Based on prior reading and research, I know that there are certain portions of Costa Rica’s history and culture that distinguish the country from others. For example, Costa Rica is an environmentally conscious country, its main industry is currently tourism, and the country’s politics have been divided for the past decade. Today, with the help of Dr. Juan Diego Sánchez Sánchez, I not only learned more about these distinguishing factors but also why they exist.
First, I learned about why Costa Rica as a whole is environmentally conscious. In Costa Rica’s past, it was not always so willing to preserve its environment. During the 1970s and 1980s, production in the Costa Rican manufacturing industry—particularly in coffee plants—was solely focused on the manufacturing of the raw materials of the product rather than other value-adding processes. With coffee production, this means that the coffee beans at Costa Rican companies would be picked but immediately exported to other countries to roast rather than being roasted or further processed in Costa Rica. This non-value-adding production process was a result of Costa Rica’s governmentally controlled business environment, which did not allow for much innovation. However, due to an economic crisis in the late 1970s, Costa Ricans wanted a change from their very Left-focused economic system under the National Liberation party, so the Ticos voted for a Right-focused president, Rodrigo Carazo Odio of the Unity Coalition, in the election of 1978. The new administration brought better economic times to Costa Rica in the 1980s and led to more growth in the 1990s. In the 1990s, Costa Rica signed its first Free Trade Agreement with Mexico, further changing the country’s economic landscape. Value-added manufacturing in Costa Rica began, as did the explosion of new universities leading to more professional workers and a growing middle class. One of the ways that Costa Ricans realized they could add value to their products to compete with those of other countries was to care for the sustainability of the environment that they work in to keep their production strong and healthy. By keeping their environment thriving, Costa Rican business could gain a competitive advantage over other businesses. Thus, as a result of innovative freedoms created by the new governmental structure, Costa Ricans began to care for their environment as a way of differentiating their products. This innovation is also the reason why tourism is the largest industry in Costa Rica. Due to the well preserved natural environments in Costa Rica, ecological tourism began to boom, with tourists flocking to the country to get a chance to witness the beautiful scenery that makes Costa Rica unique.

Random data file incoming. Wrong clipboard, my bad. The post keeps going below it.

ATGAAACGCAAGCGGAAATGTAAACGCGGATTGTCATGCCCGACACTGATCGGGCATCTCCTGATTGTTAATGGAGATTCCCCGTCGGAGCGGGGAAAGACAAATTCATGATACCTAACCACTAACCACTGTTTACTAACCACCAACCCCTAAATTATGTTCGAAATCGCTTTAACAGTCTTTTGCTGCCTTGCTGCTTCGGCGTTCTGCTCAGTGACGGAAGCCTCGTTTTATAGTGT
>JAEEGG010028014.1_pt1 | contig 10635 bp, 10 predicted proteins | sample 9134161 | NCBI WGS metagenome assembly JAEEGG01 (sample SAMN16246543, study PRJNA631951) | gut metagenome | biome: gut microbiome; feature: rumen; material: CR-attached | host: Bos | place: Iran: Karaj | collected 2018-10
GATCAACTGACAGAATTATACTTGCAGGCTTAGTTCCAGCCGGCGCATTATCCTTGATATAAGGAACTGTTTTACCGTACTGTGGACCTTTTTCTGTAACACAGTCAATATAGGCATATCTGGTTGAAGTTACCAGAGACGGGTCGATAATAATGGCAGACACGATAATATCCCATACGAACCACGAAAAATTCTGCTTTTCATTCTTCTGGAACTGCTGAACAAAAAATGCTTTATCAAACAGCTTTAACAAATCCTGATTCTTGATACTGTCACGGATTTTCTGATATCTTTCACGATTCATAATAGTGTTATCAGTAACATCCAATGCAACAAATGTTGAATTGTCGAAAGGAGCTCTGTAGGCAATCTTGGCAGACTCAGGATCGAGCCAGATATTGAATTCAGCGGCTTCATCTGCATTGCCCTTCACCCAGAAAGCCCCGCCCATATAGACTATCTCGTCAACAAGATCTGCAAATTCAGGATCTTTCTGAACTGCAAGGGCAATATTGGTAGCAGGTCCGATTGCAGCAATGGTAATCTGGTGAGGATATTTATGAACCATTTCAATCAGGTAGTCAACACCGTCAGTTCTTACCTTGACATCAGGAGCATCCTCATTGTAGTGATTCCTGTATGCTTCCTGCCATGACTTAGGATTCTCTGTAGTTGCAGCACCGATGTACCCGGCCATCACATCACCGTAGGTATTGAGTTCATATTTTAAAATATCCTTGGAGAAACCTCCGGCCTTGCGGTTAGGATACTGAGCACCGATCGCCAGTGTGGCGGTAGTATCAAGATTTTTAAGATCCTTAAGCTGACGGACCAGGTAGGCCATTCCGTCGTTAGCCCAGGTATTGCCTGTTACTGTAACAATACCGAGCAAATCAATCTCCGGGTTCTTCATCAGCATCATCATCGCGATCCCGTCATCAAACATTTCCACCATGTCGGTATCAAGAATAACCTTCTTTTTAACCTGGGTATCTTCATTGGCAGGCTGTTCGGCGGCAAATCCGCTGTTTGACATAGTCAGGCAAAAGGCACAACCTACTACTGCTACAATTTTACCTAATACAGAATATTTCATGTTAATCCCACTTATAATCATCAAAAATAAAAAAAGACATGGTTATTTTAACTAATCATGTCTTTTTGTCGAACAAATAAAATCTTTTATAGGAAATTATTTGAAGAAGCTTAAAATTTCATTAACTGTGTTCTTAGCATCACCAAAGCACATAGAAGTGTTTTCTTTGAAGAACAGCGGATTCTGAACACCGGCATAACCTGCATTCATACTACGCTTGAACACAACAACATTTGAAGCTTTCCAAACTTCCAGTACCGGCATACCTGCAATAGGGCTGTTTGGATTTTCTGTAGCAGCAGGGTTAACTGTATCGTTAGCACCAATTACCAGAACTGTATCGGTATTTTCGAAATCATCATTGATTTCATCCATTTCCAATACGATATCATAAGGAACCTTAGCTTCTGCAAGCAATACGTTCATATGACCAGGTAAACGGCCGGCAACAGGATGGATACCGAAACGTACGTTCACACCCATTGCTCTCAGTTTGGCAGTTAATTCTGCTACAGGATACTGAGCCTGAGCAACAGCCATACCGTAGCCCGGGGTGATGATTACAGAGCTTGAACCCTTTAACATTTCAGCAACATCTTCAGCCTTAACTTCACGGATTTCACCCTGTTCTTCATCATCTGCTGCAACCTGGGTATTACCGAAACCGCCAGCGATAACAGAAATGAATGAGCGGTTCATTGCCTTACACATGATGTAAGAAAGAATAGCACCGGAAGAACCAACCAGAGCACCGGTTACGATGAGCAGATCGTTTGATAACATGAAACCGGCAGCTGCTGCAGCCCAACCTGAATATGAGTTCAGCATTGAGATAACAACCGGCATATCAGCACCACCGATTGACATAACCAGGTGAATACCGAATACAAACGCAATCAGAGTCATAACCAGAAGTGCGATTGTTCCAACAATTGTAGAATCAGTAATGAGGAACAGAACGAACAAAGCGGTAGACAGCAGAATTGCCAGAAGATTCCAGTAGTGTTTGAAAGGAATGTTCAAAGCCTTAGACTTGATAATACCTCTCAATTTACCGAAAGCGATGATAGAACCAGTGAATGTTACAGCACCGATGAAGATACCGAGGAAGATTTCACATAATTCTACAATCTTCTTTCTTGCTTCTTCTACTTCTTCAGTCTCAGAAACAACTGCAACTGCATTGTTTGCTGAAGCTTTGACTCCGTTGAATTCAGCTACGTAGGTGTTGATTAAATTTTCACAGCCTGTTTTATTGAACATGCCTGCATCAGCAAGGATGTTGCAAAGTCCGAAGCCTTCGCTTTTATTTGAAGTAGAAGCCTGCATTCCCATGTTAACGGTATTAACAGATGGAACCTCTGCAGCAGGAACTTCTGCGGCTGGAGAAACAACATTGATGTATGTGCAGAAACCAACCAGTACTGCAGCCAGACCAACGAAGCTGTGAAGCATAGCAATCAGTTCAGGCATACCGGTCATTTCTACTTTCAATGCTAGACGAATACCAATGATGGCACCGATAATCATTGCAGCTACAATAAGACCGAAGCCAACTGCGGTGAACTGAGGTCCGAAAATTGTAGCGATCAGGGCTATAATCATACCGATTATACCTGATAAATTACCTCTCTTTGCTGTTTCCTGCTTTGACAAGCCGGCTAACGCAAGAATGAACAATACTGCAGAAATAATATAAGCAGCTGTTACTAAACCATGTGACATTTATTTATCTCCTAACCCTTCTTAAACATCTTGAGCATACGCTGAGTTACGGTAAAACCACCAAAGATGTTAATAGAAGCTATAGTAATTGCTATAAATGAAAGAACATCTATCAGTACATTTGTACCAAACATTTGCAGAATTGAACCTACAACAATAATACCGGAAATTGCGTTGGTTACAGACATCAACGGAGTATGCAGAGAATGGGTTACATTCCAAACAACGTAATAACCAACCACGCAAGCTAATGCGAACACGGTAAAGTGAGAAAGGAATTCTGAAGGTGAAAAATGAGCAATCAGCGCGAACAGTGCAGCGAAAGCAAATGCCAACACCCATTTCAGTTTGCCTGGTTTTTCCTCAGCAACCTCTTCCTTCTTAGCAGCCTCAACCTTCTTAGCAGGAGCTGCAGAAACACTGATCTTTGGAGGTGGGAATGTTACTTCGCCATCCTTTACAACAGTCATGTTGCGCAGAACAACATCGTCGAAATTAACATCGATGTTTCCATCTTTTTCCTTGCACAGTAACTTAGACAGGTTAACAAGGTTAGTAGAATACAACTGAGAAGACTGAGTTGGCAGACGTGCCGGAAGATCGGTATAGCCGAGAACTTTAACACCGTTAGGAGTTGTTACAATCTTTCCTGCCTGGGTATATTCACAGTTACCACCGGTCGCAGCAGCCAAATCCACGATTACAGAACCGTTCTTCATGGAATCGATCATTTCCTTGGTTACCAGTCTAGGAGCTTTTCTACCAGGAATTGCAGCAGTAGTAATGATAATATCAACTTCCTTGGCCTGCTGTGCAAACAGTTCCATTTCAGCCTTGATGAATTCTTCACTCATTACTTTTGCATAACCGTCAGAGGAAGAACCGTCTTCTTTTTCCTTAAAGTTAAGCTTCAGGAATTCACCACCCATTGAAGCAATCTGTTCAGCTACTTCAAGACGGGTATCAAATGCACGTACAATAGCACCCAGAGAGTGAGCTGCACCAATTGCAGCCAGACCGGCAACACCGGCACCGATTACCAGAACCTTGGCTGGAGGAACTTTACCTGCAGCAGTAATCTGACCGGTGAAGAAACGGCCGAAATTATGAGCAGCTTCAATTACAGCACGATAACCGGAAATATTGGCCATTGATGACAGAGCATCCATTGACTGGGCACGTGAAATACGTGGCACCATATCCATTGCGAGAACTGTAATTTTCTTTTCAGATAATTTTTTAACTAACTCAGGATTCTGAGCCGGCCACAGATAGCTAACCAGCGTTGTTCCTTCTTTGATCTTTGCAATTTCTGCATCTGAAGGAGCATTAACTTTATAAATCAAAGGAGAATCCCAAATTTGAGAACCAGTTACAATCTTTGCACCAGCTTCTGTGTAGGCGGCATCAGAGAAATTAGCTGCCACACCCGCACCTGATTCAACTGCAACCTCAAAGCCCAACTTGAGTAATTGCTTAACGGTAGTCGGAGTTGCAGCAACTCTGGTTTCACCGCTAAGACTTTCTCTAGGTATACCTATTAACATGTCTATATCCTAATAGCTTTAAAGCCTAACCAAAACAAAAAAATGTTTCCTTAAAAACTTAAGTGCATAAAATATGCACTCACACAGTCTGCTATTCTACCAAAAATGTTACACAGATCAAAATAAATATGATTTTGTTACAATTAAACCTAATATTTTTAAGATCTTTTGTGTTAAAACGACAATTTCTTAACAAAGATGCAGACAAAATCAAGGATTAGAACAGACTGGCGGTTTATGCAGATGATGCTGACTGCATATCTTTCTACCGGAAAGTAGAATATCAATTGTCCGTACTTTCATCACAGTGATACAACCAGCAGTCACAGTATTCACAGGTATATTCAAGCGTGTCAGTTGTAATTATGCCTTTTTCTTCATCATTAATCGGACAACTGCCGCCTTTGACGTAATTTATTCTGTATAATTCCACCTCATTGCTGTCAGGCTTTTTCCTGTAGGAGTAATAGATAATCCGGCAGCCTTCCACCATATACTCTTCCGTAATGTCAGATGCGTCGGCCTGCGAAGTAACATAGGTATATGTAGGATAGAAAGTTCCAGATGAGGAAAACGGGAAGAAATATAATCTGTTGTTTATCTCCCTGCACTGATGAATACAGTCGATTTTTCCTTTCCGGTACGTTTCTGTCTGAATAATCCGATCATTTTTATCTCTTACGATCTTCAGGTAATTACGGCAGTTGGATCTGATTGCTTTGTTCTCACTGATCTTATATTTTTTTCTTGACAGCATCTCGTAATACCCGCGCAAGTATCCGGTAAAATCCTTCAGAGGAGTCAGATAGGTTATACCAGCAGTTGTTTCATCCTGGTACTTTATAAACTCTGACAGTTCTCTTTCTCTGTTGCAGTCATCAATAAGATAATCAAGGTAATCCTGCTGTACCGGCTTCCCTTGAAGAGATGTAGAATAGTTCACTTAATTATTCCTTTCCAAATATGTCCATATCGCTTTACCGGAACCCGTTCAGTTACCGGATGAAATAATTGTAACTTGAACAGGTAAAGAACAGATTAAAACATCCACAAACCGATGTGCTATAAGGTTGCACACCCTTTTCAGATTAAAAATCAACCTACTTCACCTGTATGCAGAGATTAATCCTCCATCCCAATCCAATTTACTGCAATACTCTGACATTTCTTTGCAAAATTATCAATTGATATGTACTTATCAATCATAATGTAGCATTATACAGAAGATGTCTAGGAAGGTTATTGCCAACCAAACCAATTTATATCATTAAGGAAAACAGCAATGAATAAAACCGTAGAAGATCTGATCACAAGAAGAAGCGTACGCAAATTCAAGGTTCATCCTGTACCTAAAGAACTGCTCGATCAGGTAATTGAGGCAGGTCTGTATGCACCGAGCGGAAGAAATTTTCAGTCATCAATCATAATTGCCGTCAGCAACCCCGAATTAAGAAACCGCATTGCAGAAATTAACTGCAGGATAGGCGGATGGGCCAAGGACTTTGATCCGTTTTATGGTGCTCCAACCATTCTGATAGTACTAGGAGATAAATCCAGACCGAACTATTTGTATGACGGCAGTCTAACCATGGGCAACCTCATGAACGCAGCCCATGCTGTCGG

Since the innovation in Costa Rica’s economy from the 1970s to 1990s, Costa Rica has returned to being a more Left-focused country after the stint of Right-focus that began in the early 1980s. Traditionally, Costa Rica has had two main political parties since the writing of its constitution in 1948. These parties controlled Costa Rica’s political system until 2006, when a third party entered and began to disrupt the established dominance of the first two parties. Now, there are nine significant political parties in Costa Rica, and although not all of them have much power, they still cause trouble for the formerly dominant parties and cause chaos in Costa Rica’s congress. This multitude of parties results in a multitude of allegiances and opinions within the Costa Rican congress, which leads to long and troublesome decision-making, particularly when attempting to create or adjust laws. The Costa Rican political system, as a result of the crowd of political parties, is split into many conflicting sectors.
Now that I have learned about the reasons behind each of these distinctive portions of Costa Rican culture, the causes of each portion are clear. Costa Rica’s environmental consciousness stems from their innovative thinking to differentiate their products. The preservation of the Costa Rican environment allowed tourism to rise and eventually dominate the world of Costa Rican business. The multitude of parties and disruption of the traditional two-party system causes the disorder in today’s Costa Rican politics. Appropriately, Costa Rican culture, history, and politics seems to match the behavior of Ticos today. Costa Ricans have prevailed in protecting many national parks and other portions of land. Since the tourism industry in Costa Rica is so large, English is emphasized as an important subject in Costa Rican schools and universities. Just as the various Costa Rican political parties have difficulty agreeing upon opinions of policies, Ticos all seem to have different opinions about government, but of course unique perspectives on government can be found in any country that has one.